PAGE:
miscellaneous standing units such as pylons (which look like threesided pillars), step blocks, pedestal, platforms, plastic bushes and a
variety of folding screens. All of these special set pieces are
considered as standing scenery.
LESSON 3/Learning Event 1 and 2
Hanging Scenery
Hanging scenery is either suspended from an arrangement of pipes,
battens, grids, or from some other piece of standing scenery. The
most versatile hanging background unit is the cyclorama.
A cyclorama is a large curtain that hangs down from the grids in
sections. They usually come in three colors white, black and chroma
key blue. Usually they cover three sides of a studio.
Other hanging scenery may include painted canvas drops, curtains which
may be slid or traversed horizontally, drapes, murals and sometimes
photomurals. The chroma key drop is a wide roll of blue canvas that
is for "keying" Keying is electronically inserted information to the
side or behind the announcer. The electronic insert adds support
information for the announcer. Normally, this technique is used in
newscasts for slides and videotapes.
Studio sets are normally built from a number of separate,
prefabricated scenic units, positioned and fastened together.
Subsequently, they are dressed with appropriate furnishings,
properties, drapes, etc., to create the total scenic effect. There
are three types of properties:
stage properties, or props,
hand props
set dressings.
Stage Props
There are many types of stage properties, but the term generally
refers to furniture: news desks, tables, lectern, chairs, etc.
LESSON 1/Learning Event 1 and 2
Hand Props
Hand props consist of all items that are actually handled by people
during a show. They include such items as ashtrays, telephones,
typewriters, dishes, silverware, glasses, bottles and food.
Set Dressings
Set dressings are furnishings that normally give an apartment or set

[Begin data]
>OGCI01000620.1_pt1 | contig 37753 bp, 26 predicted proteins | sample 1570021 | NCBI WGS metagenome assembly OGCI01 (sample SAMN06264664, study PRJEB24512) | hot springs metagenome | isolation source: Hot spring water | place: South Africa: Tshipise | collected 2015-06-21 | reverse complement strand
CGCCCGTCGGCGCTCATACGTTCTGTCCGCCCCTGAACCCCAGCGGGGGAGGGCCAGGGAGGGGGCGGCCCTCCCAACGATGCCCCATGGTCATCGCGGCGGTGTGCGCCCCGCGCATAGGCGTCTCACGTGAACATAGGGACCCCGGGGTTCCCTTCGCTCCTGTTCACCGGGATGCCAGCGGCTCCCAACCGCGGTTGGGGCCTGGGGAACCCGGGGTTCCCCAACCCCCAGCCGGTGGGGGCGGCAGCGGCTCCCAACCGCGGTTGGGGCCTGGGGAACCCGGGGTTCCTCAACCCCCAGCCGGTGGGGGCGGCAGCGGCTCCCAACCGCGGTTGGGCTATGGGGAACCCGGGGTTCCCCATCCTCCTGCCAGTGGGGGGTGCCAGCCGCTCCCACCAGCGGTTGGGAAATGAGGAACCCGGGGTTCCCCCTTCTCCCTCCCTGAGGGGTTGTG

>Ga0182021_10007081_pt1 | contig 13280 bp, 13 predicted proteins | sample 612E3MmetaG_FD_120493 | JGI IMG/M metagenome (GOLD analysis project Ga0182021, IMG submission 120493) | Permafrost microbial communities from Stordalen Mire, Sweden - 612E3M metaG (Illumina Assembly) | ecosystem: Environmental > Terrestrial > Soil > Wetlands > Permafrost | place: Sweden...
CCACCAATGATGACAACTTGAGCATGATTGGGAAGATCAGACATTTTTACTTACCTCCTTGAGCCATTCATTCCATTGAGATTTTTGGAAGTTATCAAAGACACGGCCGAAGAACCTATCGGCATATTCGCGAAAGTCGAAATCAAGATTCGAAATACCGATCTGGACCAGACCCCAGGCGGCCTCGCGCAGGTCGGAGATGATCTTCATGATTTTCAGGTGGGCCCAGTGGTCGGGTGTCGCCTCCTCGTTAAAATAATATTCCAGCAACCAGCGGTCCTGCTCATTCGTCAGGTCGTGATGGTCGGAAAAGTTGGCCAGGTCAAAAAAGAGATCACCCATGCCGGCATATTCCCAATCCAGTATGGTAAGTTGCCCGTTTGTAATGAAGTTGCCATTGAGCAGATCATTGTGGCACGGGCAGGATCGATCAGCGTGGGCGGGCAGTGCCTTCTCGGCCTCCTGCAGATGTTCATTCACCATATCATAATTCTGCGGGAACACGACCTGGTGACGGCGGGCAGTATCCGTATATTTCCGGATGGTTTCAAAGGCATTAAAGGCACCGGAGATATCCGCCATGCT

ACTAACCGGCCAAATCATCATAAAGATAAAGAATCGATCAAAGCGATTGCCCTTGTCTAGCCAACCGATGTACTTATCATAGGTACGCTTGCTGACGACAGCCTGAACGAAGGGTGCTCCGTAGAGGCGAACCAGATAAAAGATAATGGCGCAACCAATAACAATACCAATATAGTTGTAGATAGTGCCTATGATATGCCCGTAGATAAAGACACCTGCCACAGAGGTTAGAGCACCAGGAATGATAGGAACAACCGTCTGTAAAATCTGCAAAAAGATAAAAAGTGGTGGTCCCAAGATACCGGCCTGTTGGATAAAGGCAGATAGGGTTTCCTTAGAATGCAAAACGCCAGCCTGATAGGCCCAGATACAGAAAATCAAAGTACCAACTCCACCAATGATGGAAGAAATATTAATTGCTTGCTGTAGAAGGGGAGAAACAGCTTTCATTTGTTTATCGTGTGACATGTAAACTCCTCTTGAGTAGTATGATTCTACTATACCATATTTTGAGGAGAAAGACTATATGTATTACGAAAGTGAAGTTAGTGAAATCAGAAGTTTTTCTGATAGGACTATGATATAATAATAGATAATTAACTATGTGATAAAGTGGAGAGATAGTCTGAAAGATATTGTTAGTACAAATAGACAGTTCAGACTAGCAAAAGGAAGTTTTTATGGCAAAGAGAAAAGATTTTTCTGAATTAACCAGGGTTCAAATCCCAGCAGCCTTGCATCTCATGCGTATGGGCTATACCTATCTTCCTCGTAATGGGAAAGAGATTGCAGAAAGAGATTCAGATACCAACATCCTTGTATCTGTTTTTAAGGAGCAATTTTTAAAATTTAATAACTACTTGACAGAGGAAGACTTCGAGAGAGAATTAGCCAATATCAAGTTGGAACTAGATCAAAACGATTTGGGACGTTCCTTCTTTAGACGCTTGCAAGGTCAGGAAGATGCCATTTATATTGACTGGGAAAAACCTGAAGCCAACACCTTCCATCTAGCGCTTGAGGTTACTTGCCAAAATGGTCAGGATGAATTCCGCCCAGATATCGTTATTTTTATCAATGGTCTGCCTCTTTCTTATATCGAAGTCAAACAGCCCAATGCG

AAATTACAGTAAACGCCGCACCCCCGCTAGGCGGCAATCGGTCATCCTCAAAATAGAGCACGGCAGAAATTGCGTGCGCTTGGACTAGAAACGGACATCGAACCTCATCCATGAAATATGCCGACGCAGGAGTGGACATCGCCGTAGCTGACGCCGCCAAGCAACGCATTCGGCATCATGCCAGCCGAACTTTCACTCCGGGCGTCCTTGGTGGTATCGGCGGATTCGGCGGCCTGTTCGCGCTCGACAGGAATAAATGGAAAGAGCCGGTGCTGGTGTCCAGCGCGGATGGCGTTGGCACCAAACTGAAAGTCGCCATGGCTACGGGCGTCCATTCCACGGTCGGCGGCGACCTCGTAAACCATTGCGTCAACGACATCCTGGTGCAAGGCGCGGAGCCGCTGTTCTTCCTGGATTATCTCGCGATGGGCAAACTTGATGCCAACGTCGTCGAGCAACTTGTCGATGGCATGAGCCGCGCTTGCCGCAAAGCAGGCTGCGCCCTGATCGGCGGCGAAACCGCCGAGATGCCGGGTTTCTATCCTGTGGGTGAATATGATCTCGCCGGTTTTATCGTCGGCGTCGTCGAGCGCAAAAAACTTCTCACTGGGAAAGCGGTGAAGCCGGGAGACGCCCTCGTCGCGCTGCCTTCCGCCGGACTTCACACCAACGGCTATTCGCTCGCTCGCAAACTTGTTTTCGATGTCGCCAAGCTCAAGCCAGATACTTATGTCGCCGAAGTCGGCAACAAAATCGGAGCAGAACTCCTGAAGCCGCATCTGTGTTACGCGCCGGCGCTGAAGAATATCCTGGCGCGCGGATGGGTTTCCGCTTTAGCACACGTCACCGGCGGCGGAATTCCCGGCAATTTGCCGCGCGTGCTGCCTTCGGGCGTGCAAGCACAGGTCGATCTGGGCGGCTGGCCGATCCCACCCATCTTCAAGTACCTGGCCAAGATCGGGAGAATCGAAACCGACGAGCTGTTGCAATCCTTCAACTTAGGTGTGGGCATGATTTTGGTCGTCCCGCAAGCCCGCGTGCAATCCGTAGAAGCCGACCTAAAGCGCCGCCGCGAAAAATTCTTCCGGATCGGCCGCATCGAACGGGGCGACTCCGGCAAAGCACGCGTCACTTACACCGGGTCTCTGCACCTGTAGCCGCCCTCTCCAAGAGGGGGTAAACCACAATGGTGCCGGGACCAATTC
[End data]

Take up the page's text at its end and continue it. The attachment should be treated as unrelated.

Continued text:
its distinguishing characteristics of locale, mood, etc. Set
dressings also include pictures, draperies, bookcases, fireplace,
lamps and chandeliers, indoor plants, and miscellaneous decorative
items, etc.
In preparing studio backgrounds, the main problem of contrast and
layout are important to consider in the overall program. Before
preparing the background or scenery for a program, broadcasters need
to identify camera movement, whether or not the background will be
seen in a close up, and what type of action will take place in front
of the background. The background, as a general rule, should be
darker than the foreground. A darker area tends to recede from the
viewer while a lighter area tends to stand out. This gives greater
separation or depth between background and subject. Separation is a
feature which is always desirable for television transmission. If the
background is not to be shown in a close up, the lines and designs may
be course. But, if one area is to be seen close up, then more detail
should be added to that particular area.
Television lighting contrast is important. Backgrounds may be
adjusted by varying color, material texture, or light intensity. The
most important characteristics of any particular light are direction,
intensity and quality.
All three characteristics will influence the reflective value of the
backdrop but in no case should the contrast range exceed the limits of
the television system of 20 to 1. The brightness of color is usually
measured by how much light objects reflect.
LESSON 3/Learning Event 3
Highly reflective objects should never be included on TV as property
or as part of a costume. If it is necessary to use a highly
reflective surface, dull it with a special dulling spray. If dulling
spray is not readily available, use soap or a solution of Epsom salts
and stale beer (1 tablespoon of salt to 1 cup of stale beer).
Spraying or brushing a shiny surface with this mixture will